Earlier this year, I bumped my wake-up time up by 45 minutes. I did this because I realized I needed to find more time in my life to do all the things I wanted to do, and since the day wasn’t about to sprout extra hours, I needed to recover them from somewhere.
I thought it would be difficult, but since I am a morning person already, I adjusted to the early wake up time fairly well. Typically, if I don’t hit snooze too much, I am at my computer with my cereal and banana by 6AM, WERS on the radio. I give myself a half hour to eat and catch up on the internet. Then, it’s either time to write or go for a run. (I wrote about this a bit on my three-month blogaversary.) It’s worked out great. I can relax, get stuff done — writing or fitness — and usually still afford to walk to work (a 45-minute endeavor) if the weather is good.
The advantage I had in starting this when I did, of course, is that in the spring, each day brings a minute or more of additional sunlight than the day before it. The dawn gets earlier, the sunset gets later, our days are increasingly enriched by daylight.
By the equinox, we enjoy such an embarrassment of daylight riches that we barely notice as those minutes begin slipping away, until one day we’re standing at the bus stop after work, not too late, and we notice the sun almost dipping below the western horizon. Then we remember the hole in our pocket that let those minutes of sunlight slip away the whole time, unbeknownst to us.
Lately, at 6:30AM, it’s still practically pitch dark — not exactly enticing weather to go out running around Somerville. So I’ve taken to running from my office after work, around 5PM. But after this weekend, when Daylight Saving Time ends, it’ll be pitch black at that time, too. But then, if my calculations are right, 6:30AM should be well lit enough to encourage me to step out of doors for running again. What a yo-yo.
Then there’s the writing. Lately, work has picked up, and I’ve been doing more e-mail-checking and task-completion here at the home office. I am trying to sanctify this early morning time, but it’s easy to see it as a great time to knock items off the ol’ to-do list. And that’s an even more tempting diversion when you’re at a crossroads with your main project, unsure how to proceed.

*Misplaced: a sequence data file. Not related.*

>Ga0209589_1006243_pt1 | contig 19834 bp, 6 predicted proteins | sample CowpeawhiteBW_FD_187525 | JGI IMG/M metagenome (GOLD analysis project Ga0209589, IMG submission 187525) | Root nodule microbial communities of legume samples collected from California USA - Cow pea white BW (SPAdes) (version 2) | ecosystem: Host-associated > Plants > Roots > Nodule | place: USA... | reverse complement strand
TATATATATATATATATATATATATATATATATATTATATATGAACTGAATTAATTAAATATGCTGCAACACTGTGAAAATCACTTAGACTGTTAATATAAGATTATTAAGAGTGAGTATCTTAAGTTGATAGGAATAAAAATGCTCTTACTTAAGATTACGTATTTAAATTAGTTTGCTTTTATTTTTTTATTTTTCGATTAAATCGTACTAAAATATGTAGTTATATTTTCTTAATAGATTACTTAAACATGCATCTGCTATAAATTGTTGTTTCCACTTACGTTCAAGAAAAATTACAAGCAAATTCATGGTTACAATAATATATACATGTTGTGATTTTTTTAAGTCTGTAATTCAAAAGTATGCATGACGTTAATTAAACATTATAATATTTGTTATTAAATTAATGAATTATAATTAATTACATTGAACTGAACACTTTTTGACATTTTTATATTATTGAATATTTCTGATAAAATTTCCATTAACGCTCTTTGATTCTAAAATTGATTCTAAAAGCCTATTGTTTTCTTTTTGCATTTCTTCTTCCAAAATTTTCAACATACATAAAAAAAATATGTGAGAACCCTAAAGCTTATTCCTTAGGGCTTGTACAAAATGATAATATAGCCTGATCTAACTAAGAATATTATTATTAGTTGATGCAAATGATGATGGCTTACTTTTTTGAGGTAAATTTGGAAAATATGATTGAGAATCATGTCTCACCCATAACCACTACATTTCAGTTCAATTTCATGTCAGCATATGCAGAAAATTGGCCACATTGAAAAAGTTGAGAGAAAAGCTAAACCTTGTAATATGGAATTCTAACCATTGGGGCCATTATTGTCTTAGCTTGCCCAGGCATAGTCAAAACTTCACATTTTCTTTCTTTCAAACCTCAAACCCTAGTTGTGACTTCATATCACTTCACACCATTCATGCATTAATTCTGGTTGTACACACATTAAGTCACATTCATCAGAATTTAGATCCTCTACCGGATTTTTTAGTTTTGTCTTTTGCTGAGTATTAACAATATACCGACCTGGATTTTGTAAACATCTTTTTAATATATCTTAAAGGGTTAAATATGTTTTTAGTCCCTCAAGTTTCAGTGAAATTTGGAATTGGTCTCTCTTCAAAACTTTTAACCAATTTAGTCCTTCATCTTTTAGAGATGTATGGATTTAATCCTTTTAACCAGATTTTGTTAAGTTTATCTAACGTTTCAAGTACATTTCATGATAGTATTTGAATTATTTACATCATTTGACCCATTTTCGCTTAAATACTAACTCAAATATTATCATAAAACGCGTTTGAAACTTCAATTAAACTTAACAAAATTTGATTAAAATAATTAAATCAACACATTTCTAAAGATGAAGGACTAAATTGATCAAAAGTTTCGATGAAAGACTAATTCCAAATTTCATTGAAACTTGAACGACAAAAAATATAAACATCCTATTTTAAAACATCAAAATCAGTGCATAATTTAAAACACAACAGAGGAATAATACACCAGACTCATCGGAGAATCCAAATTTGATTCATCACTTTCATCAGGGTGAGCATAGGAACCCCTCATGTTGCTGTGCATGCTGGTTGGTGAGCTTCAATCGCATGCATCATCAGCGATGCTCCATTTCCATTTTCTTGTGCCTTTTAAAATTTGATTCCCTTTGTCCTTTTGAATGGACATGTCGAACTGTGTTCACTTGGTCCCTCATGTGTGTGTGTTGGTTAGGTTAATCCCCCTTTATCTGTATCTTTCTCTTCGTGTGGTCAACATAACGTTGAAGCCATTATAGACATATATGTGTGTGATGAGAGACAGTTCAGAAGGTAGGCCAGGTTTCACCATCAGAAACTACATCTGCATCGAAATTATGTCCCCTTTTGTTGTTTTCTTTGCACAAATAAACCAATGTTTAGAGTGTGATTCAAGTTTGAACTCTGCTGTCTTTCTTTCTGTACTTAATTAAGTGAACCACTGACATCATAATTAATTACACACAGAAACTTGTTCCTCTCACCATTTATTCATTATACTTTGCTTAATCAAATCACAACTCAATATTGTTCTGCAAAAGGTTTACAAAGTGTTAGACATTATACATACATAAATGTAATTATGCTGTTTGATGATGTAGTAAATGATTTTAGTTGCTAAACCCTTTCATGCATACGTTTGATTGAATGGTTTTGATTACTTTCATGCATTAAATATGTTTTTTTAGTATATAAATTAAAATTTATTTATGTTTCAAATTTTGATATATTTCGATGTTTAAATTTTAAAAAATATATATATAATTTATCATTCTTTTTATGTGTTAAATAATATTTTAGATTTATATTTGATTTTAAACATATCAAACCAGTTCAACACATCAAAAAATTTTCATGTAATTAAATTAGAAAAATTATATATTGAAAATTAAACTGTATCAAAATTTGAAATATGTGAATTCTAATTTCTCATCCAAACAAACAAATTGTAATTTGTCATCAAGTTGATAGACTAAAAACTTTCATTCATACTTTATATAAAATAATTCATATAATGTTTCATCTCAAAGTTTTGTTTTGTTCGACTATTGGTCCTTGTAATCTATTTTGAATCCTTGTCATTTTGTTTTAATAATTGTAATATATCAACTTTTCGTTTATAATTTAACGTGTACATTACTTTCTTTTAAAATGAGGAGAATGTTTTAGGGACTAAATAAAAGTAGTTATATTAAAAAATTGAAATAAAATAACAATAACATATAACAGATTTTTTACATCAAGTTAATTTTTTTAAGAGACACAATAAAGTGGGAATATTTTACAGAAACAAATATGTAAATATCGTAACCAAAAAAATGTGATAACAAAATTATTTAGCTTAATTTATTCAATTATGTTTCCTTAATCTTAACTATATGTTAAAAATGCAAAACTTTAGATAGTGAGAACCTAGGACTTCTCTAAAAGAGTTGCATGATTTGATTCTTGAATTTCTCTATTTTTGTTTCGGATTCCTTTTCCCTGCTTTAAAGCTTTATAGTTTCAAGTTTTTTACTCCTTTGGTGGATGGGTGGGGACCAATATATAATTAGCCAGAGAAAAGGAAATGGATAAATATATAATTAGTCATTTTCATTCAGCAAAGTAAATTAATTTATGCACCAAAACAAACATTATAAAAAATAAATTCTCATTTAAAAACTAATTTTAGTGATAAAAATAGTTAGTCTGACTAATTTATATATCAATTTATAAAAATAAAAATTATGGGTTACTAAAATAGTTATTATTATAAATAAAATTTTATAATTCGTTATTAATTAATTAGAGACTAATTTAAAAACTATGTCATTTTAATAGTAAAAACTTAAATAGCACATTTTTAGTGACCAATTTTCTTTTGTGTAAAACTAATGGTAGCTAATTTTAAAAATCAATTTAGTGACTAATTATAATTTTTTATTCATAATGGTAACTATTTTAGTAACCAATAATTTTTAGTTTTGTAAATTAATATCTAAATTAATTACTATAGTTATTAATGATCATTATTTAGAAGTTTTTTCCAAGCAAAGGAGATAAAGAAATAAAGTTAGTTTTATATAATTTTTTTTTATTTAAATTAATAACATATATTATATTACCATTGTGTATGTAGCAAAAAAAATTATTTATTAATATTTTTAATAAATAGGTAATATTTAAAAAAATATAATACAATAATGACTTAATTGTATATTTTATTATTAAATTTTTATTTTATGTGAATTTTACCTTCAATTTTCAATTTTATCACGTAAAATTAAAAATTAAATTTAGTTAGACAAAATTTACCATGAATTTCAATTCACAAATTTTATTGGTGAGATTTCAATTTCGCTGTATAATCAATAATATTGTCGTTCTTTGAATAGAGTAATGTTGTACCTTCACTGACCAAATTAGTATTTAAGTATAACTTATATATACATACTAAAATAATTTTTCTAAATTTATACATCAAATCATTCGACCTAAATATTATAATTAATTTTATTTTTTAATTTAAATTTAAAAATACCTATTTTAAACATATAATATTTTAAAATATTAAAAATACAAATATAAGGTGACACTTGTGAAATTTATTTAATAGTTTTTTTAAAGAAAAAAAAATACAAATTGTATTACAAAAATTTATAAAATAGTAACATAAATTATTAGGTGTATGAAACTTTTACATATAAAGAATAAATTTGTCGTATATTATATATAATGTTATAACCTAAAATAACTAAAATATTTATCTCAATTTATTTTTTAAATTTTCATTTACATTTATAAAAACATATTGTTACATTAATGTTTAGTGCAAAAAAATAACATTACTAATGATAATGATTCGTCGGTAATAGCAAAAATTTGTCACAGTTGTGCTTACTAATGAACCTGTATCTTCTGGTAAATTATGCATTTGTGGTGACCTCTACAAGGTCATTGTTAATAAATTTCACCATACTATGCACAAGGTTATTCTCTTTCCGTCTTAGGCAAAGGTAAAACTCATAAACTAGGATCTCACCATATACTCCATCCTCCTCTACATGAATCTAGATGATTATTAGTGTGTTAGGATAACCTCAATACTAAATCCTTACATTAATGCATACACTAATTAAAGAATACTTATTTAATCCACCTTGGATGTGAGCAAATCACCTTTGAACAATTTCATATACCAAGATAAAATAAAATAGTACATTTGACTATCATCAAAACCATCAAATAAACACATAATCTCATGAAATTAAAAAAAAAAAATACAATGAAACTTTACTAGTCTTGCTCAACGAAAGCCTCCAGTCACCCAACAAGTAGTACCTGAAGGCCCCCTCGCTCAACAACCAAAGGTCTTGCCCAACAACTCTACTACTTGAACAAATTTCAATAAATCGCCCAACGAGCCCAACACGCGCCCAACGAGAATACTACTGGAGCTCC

So, what does all of this mean? It means that no matter how you schedule your life or attempt to reclaim your time, forces outside of your control — be they astronomical or mundane — will intervene. No matter what plan you put into place, you have to be willing to adjust if you’re still committed to your goals. And if your goals seem insurmountable, you’ve just got to find some way of chipping away at them, in whatever space you can find to do so.
Here in these early hours, it’s easy to become pensive. I’m awake a long while before my husband and many of my friends, and the world around me is dark and still, so it’s a very solitary time. I hate overhead light, so I prefer to sit in the dark by the glow of the monitor until the natural light begins to filter through my window, gradually illuminating my space. But if there is one abiding advantage of waking up this early, it is regularly seeing the sunrise out my kitchen window. The picture above was taken this morning. Sure, it ain’t over the Atlantic Ocean, but for a view from Winter Hill, it’s not too shabby at all. And while the amount of time we get to see it each day is ever-changing, the sun always comes. Everything else may change, but you can always can count on that.